February 3, 2018 — The League of Women Voters held their annual Speak Up event in the Community Room of the Weston Library on February 3. Attending from the town were all three members of the Board of Selectmen, representatives from almost every town department, commission and committee, plus Weston's three state legislators: Senator Toni Boucher, Senator Tony Hwang, and Representative Adam Dunsby.
Topics in the detailed question and answer session included town amenities, environmental concerns, the education budget, the impact of the new federal tax law, the state budget crisis, and the proposed dog park.
The first question was what the town would be doing to add to Weston's amenities, particularly in view of the recently-announced increase in the cost of Westport beach stickers. First Selectman Chris Spaulding responded that the new Board of Selectmen has already held a workshop on a series of possible services, and will be conducting a survey to gain a sense of the town's priorities and to obtain ideas about how to pay for them.
In response to a question, Dr. Spaulding cited the town's recently-signed solar energy contract as evidence of the selectmen's major emphasis on the environment. Sustainability Committee chair Natalie Terrill described how the committee is working on a plan to inform the public and meet with local businesses to devise an approach to limiting or eliminating the use of plastic bags.
Several questioners were worried about the environmental effects of fracking wastewater, chemical lawn treatment and tick spraying. Dr. Spaulding discussed how the Sustainability Committee has provided guidance to the Board of Selectmen about a draft ordinance to ensure that fracking wastewater never comes into Weston. (Please see our related article.) He said there is no current town initiative on lawn treatment, but expressed concern that many residents may not be aware of the effects on ground water and wells from pesticides and poisons.
One resident appealed to the state legislators to "give us some help," because state regulations limit how much a town can restrict the application of such chemicals.
There was an extended discussion about the education budget. School Superintendent Dr. William McKersie and Board of Education chair Gina Albert detailed successful efforts to reduce costs in every function of the school district, with the exception of special education. Dr. McKersie described school funding in Weston and most districts as "in crisis," explained that current reductions are not affecting the classrooms, but cautioned that the current budget process must ensure that more impactful cuts will not be required in the future.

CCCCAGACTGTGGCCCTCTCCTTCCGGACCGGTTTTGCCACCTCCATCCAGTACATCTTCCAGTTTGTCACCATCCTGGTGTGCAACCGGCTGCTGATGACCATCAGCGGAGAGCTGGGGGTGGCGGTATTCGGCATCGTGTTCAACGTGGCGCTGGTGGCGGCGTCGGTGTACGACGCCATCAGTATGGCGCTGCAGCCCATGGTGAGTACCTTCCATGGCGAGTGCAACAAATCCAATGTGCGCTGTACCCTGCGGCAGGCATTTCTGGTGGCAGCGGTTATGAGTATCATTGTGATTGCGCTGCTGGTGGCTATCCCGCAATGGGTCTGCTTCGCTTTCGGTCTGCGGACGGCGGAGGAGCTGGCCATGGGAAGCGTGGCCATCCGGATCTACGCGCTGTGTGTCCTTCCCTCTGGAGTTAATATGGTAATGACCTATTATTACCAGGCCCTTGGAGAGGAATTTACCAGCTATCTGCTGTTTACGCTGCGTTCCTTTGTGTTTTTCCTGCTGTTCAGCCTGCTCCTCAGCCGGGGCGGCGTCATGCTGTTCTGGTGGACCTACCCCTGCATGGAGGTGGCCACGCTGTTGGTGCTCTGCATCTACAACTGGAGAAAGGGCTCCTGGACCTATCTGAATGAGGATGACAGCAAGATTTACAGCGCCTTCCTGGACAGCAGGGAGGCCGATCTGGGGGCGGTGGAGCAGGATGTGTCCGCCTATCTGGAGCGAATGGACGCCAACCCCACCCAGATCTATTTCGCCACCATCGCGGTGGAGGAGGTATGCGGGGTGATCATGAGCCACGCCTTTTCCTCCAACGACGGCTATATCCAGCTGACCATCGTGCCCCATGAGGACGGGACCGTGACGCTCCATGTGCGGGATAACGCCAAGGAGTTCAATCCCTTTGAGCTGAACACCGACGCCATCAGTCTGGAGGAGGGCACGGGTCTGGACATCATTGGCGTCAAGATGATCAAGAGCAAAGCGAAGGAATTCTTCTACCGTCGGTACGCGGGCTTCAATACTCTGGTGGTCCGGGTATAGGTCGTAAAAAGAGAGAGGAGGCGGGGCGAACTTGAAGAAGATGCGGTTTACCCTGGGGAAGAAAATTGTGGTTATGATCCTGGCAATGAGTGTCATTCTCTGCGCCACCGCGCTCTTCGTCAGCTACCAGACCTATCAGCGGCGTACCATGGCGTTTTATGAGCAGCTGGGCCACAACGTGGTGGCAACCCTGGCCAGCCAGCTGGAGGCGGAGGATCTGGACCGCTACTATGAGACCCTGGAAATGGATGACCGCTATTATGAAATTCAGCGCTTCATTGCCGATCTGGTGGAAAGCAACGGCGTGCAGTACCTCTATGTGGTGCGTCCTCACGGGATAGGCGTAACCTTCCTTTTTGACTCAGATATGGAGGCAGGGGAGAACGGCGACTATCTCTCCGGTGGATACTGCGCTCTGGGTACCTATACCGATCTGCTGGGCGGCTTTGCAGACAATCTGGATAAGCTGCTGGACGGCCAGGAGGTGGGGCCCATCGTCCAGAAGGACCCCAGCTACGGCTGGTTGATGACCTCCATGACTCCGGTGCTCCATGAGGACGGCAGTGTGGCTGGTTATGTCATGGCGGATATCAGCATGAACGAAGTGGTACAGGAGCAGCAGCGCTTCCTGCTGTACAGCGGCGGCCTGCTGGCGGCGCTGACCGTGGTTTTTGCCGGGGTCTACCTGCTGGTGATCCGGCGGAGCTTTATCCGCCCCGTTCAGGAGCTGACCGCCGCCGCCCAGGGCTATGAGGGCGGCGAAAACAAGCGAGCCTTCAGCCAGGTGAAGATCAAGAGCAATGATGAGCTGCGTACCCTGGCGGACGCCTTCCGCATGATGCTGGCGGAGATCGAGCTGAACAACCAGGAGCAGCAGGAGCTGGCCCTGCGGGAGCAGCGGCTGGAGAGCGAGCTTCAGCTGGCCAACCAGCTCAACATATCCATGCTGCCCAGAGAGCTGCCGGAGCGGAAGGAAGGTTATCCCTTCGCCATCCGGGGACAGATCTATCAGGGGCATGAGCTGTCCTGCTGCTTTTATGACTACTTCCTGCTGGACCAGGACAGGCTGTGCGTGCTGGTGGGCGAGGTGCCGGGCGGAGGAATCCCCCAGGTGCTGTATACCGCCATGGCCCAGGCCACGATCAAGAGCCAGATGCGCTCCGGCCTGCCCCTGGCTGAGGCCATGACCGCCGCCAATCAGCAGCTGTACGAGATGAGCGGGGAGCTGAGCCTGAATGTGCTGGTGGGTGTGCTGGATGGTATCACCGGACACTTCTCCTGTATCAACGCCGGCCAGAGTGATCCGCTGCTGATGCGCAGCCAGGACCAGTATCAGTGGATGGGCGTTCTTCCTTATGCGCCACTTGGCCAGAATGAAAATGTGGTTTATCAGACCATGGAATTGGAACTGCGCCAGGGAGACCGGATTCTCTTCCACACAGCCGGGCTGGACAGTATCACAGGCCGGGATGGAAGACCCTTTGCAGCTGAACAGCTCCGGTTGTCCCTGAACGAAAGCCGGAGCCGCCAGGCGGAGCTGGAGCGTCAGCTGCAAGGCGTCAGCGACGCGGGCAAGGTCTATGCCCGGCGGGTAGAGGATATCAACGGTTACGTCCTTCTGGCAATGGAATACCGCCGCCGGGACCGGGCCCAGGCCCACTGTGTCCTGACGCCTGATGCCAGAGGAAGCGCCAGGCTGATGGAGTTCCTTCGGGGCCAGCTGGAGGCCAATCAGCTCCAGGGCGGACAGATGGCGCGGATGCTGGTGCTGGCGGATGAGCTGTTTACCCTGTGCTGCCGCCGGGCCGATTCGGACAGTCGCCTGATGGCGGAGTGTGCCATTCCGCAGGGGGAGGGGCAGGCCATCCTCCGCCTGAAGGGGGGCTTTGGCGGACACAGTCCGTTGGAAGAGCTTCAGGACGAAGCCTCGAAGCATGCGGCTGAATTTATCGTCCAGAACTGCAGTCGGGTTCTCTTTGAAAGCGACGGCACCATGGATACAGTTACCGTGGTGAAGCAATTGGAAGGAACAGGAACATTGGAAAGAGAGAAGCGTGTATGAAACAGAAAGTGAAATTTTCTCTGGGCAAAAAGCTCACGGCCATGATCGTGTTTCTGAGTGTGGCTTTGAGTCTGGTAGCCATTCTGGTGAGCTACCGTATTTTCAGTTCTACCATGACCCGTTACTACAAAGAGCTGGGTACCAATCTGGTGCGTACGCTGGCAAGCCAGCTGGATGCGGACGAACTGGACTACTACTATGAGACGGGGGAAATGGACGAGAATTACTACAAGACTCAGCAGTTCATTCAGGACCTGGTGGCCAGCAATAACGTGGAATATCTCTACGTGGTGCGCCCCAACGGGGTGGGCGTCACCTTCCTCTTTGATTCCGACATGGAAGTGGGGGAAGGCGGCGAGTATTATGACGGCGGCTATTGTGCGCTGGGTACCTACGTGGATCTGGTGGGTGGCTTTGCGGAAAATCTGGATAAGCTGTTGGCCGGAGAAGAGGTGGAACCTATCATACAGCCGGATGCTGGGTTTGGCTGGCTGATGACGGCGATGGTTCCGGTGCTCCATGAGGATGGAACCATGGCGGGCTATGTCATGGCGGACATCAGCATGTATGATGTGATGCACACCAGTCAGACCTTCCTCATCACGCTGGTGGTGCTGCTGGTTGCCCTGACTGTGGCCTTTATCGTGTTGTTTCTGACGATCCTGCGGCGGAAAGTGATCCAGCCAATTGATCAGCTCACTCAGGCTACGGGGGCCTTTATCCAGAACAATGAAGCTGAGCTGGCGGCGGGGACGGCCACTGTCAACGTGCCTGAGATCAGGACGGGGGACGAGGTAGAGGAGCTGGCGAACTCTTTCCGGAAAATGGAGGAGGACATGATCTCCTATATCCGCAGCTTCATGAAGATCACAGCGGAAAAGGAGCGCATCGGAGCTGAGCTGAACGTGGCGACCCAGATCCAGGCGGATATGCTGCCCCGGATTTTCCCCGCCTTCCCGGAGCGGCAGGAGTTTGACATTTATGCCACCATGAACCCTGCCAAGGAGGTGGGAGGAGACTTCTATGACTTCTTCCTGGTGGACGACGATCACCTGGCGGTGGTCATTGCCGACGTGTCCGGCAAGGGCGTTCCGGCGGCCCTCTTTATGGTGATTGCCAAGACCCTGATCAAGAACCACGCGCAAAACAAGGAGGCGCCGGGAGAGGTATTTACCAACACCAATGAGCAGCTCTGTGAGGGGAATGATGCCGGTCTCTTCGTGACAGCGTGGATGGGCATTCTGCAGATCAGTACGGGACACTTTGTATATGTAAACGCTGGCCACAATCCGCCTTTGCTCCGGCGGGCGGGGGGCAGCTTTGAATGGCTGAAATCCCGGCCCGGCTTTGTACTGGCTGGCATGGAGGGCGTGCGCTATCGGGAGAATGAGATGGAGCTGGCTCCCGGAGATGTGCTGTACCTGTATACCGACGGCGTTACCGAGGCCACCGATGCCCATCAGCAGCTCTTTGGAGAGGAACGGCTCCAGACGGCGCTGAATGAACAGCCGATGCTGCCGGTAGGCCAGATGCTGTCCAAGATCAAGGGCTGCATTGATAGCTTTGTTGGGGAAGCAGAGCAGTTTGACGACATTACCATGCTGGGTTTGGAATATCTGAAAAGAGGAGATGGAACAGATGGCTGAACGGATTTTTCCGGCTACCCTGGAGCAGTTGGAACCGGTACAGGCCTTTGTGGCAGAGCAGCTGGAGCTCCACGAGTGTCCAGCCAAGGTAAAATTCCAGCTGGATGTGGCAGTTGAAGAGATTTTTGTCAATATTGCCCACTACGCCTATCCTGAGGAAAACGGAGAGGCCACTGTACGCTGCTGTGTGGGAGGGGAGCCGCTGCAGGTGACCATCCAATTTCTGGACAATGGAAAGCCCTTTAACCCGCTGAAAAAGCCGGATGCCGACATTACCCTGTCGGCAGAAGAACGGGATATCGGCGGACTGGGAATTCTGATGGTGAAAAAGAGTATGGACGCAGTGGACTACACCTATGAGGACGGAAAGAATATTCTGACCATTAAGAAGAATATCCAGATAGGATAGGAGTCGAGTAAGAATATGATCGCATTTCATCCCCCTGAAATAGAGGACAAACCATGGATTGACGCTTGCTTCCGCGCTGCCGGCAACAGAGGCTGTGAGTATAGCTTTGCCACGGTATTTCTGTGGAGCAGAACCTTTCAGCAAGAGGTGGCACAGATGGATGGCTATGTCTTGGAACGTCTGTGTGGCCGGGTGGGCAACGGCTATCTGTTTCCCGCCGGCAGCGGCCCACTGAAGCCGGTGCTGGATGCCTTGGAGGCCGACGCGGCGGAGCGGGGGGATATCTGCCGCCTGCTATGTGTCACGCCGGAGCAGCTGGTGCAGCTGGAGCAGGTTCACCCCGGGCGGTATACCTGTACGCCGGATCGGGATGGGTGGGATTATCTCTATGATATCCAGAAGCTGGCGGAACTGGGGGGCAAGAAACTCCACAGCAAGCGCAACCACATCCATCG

Special education funds, currently in deficit, receive an increase in the proposed new budget. Dr. McKersie stated that Weston schools are committed to "embracing every single student in the district." However, several residents expressed frustration, at times in deeply personal terms, with how the schools interact with families with special needs children. Dr. McKersie and Ms. Albert acknowledged that the district has "room to improve."
The impact of recent changes to the federal tax laws was discussed. One question was whether the state and town are looking into the possibility, as have other jurisdictions, of declaring the town a not-for-profit corporation, thus restoring the ability of taxpayers to claim a portion of their income as charitable contributions.
Dr. Spaulding explained that the idea is still being researched, but there are doubts about its legality, and that it would only work for families with children. Nevertheless, he said that the Western Connecticut Council of Governments is looking into it, and that if legal opinions suggest it would survive a challenge, the town would consider it.
Representative Dunsby described such a solution as "probably problematic, and the less likely path." Many Connecticut citizens, he said, favor the new tax laws, as they benefit those who do not itemize deductions. He also related that other governments are exploring whether to shift tax withholding to a payroll tax. Senator Boucher expressed concern that the issue "pits parts of Connecticut against each other," that corporations would "hate the idea of a payroll tax," and worried that such a measure would add to Connecticut's reputation as anti-business.
The state's own tax and budget issues were the subject of much discussion. Ms. Boucher said the state is $4.5 billion in debt, with a $200 million deficit this year. She was particularly concerned that the state transportation fund has been "raided" for so many years that its weak condition is being used to justify increased gas taxes and tolls on Connecticut highways, both of which she opposes.
Mr. Dunsby also opposes tax increases and tolls, suggesting that the state should first look at proposed spending, including $100 million to build a new train station in Bridgeport right next to the existing one. Senator Hwang related how even the state's Tax Commissioner says "we can't tax people any more." Nevertheless, he wouldn't rule out tolls or taxes, at least until the Legislature first takes a hard look at spending, saying "we should put everything on the table."
Perhaps surprisingly, the proposed dog park received fairly little attention. The police were asked to help make sure Lords Highway East is kept safe. In the latest version of the dog park plan, an entrance would be built on that road, which the speaker described as "too narrow," especially for emergency vehicles. Chairman William Brady said the Police Commission has not seen the Town Engineer's traffic study, but that if and when it does, "we will be asking those same questions."
Another speaker, expressing sympathy for the opponents of a dog park, hoped that a dog park would "help people across generations connect."